I need to have a buffered char stream, into which I write in one thread and from which I read in another thread. Right now I'm using PipedReader and PipedWriter for it, but those classes cause a performance problem: PipedReader does a wait(1000) when its internal buffer is empty, which causes my application to lag visibly.

Would there be some library which does the same thing as PipedReader/PipedWriter, but with better performance? Or will I have to implement my own wheels?

  • This may not be what you want, but would your writing thread be able to notify the reading thread after it has written something? And the reading thread will keep reading while ready() is true, then sleep when it's not? – Phil May 16 '10 at 11:45
  • Could you show us your code, please? The wait(1000) shouldn't be the problem, because the writer notifies the reader when something is written. The reader then escapes from his wait(). – tangens May 16 '10 at 11:53
  • Thanks, Phil. I'm right now not at home, so I can't test it, but based on the source code PipedWriter.flush() appears to notify the readers. I'll try it later today. – Esko Luontola May 16 '10 at 11:54
up vote 6 down vote accepted

The problem was that when something is written to the PipedWriter, it does not automatically notify the PipedReader that there is some data to read. When one tries to read PipedReader and the buffer is empty, the PipedReader will loop and wait using a wait(1000) call until the buffer has some data.

The solution is to call PipedWriter.flush() always after writing something to the pipe. All that the flush does is call notifyAll() on the reader. The fix to the code in question looks like this.

(To me the PipedReader/PipedWriter implementation looks very much like a case of premature optimization - why not to notifyAll on every write? Also the readers wait in an active loop, waking up every second, instead of waking only when there is something to read. The code also contains some todo comments, that the reader/writer thread detection which it does is not sophisticated enough.)

This same problem appears to be also in PipedOutputStream. In my current project calling flush() manually is not possible (can't modify Commons IO's IOUtils.copy()), so I fixed it by creating low-latency wrappers for the pipe classes. They work much better than the original classes. :-)

It should be fairly easy to wrap a char stream API around BlockingQueue.

I must say, however, it seems quite perverse that PipedReader would use polling to wait for data. Is this documented somewhere, or did you discover it for yourself somehow?

  • I think you meant to link to "java.sun.com/javase/6/docs/api/java/util/concurrent/…" – Phil May 16 '10 at 11:41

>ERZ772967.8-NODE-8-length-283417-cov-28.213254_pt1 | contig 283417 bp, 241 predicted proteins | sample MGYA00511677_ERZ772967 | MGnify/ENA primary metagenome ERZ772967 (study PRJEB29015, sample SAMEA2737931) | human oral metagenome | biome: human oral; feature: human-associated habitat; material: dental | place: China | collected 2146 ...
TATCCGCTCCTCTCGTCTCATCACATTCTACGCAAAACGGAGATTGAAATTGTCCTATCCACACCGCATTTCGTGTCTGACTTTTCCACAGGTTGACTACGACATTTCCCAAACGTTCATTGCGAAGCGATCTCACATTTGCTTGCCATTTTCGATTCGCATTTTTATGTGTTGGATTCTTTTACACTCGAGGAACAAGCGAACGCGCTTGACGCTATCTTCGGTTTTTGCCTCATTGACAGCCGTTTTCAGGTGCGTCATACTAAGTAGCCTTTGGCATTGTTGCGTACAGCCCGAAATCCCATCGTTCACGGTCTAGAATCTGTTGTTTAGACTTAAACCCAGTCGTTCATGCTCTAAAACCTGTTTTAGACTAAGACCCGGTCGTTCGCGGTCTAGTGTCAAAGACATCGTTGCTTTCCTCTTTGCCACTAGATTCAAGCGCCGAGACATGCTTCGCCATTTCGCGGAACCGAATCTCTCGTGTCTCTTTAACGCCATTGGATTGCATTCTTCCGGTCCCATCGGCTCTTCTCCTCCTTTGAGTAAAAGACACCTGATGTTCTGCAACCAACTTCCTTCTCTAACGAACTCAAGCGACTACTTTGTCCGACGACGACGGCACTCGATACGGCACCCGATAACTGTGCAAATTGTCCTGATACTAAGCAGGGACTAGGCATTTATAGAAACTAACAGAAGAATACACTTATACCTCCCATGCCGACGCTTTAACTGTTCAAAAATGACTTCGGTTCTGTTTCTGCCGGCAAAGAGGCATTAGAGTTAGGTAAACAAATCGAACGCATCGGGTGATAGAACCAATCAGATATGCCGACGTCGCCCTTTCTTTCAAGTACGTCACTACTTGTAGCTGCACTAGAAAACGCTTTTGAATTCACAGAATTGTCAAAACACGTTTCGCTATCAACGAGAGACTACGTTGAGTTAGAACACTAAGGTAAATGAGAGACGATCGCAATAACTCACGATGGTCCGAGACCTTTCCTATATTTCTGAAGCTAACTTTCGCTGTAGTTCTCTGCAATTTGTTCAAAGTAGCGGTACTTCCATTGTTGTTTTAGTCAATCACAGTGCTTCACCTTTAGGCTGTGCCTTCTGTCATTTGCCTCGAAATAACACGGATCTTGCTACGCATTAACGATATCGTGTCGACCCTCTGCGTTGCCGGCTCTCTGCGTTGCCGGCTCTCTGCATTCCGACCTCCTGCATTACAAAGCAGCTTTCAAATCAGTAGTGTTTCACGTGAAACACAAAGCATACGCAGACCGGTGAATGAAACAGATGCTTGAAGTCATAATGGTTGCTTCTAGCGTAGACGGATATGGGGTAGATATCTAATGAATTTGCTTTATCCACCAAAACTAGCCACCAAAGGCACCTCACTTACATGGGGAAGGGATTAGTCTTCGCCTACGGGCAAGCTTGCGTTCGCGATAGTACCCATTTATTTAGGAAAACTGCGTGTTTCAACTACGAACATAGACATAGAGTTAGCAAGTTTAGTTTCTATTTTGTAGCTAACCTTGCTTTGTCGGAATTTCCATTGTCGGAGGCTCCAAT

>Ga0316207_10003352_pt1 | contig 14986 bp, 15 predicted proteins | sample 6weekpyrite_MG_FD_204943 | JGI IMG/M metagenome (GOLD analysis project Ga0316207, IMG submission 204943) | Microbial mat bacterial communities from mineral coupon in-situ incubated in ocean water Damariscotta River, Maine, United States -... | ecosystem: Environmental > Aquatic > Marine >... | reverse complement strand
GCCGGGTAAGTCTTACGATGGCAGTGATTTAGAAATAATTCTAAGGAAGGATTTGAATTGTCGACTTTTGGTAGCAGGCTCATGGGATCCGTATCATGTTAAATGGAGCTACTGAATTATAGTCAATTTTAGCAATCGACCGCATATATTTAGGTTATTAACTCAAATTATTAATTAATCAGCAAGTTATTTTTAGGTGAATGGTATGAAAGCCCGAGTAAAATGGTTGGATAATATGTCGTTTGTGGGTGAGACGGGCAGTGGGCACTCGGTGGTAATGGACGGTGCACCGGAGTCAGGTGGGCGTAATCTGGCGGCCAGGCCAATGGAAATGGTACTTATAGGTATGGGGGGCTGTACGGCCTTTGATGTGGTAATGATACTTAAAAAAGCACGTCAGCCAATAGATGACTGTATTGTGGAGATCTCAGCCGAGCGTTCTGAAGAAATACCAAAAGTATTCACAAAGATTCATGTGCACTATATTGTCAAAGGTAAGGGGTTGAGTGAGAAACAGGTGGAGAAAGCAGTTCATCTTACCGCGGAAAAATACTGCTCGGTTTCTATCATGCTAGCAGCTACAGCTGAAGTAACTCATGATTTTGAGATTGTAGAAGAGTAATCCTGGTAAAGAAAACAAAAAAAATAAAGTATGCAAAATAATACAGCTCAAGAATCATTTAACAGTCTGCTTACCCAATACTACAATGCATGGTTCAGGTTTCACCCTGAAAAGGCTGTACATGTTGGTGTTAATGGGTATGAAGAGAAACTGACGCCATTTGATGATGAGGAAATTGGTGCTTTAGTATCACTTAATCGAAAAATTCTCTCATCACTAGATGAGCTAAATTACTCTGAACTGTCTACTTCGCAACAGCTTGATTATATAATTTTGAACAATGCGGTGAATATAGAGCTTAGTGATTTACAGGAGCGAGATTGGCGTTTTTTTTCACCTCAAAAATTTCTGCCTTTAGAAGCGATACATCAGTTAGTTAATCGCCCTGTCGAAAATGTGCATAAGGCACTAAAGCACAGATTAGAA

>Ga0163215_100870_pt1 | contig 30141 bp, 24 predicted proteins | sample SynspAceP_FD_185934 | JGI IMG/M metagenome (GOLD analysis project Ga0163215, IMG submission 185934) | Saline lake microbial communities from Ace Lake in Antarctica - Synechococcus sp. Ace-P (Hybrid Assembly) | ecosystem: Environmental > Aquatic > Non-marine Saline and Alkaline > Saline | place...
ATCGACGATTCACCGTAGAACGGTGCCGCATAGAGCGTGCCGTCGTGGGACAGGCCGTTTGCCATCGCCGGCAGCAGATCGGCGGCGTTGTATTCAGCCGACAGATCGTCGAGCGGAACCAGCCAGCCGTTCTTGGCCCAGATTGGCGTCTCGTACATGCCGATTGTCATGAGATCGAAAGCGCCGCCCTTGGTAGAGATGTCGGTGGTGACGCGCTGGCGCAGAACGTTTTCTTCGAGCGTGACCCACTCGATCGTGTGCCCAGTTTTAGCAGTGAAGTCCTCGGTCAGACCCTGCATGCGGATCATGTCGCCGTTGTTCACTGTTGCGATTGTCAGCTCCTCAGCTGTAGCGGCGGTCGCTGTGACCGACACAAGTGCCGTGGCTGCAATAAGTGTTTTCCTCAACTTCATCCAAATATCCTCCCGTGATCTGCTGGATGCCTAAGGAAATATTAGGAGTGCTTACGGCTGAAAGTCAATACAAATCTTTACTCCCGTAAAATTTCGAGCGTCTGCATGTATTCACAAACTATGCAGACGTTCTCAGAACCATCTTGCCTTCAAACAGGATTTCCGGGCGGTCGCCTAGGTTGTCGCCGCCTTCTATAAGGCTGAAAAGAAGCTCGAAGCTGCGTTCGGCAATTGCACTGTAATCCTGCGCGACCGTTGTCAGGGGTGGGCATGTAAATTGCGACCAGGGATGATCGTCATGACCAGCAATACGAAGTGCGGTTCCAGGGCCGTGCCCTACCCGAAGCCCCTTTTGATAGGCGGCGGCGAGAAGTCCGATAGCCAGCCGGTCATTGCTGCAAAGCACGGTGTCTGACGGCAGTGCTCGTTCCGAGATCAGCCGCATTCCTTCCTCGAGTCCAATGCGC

• Yes, that's my plan B, if I can't find a class which already does what I need. – Esko Luontola May 16 '10 at 11:42
  • Thanks Phil. I was too quick on the draw with my Google search. :-) – Marcelo Cantos May 16 '10 at 11:44
  • Indeed it's quite perverse. I discovered the lag in my testing, profiled the cause to be in PipedReader, and found the reason to be the hardcoded wait(1000) calls in java2s.com/Open-Source/Java-Document/6.0-JDK-Core/io-nio/java/… - It's not the first time that some of the old(since JDK1.1)Java standard libraries are coded uglily. – Esko Luontola May 16 '10 at 11:47
  • Just to clarify to readers: wait(1000) is not like sleep(1000) - it falls out immediately when it is notifyed that data is available. The timeout is to handle error situations - if the data-source thread dies unexpectedly and can no longer notify, specifically. – Luke Usherwood Dec 8 '16 at 7:05

@Esko Luontola, I've been reading through your code in the sbt package to try to understand what you are doing. It seems like you want to start up a Process and pass input to it, and have the result of the action be teed to different places. Is this at all correct?

I would try modifying the main loop in ReaderToWriterCopier so that instead of doing a read() - a blocking operation that apparently when a PipedReader is involved causes polling - you explicitly wait for the Writer to flush. The documentation is clear that flush causes any Readers to be notified.

I'm not sure how to run your code so I can't get deeper into it. Hope this helps.

  • My use case is that there are multiple readers for what a Process prints, and each of those readers needs its own copy of the stream, starting from the current moment and ending when the reader is closed. Different readers to not affect each other. The one reading the PipedReader is for example OutputReader.waitForOutput(). The writer is ReaderToWriterCopier. The main program is SbtRunner, and the test sources have SbtRunnerTester which uses it. SBT stands for code.google.com/p/simple-build-tool – Esko Luontola May 16 '10 at 17:31

I implemented something a little similar, and asked a question whether anyone else had any better thought out and tested code.

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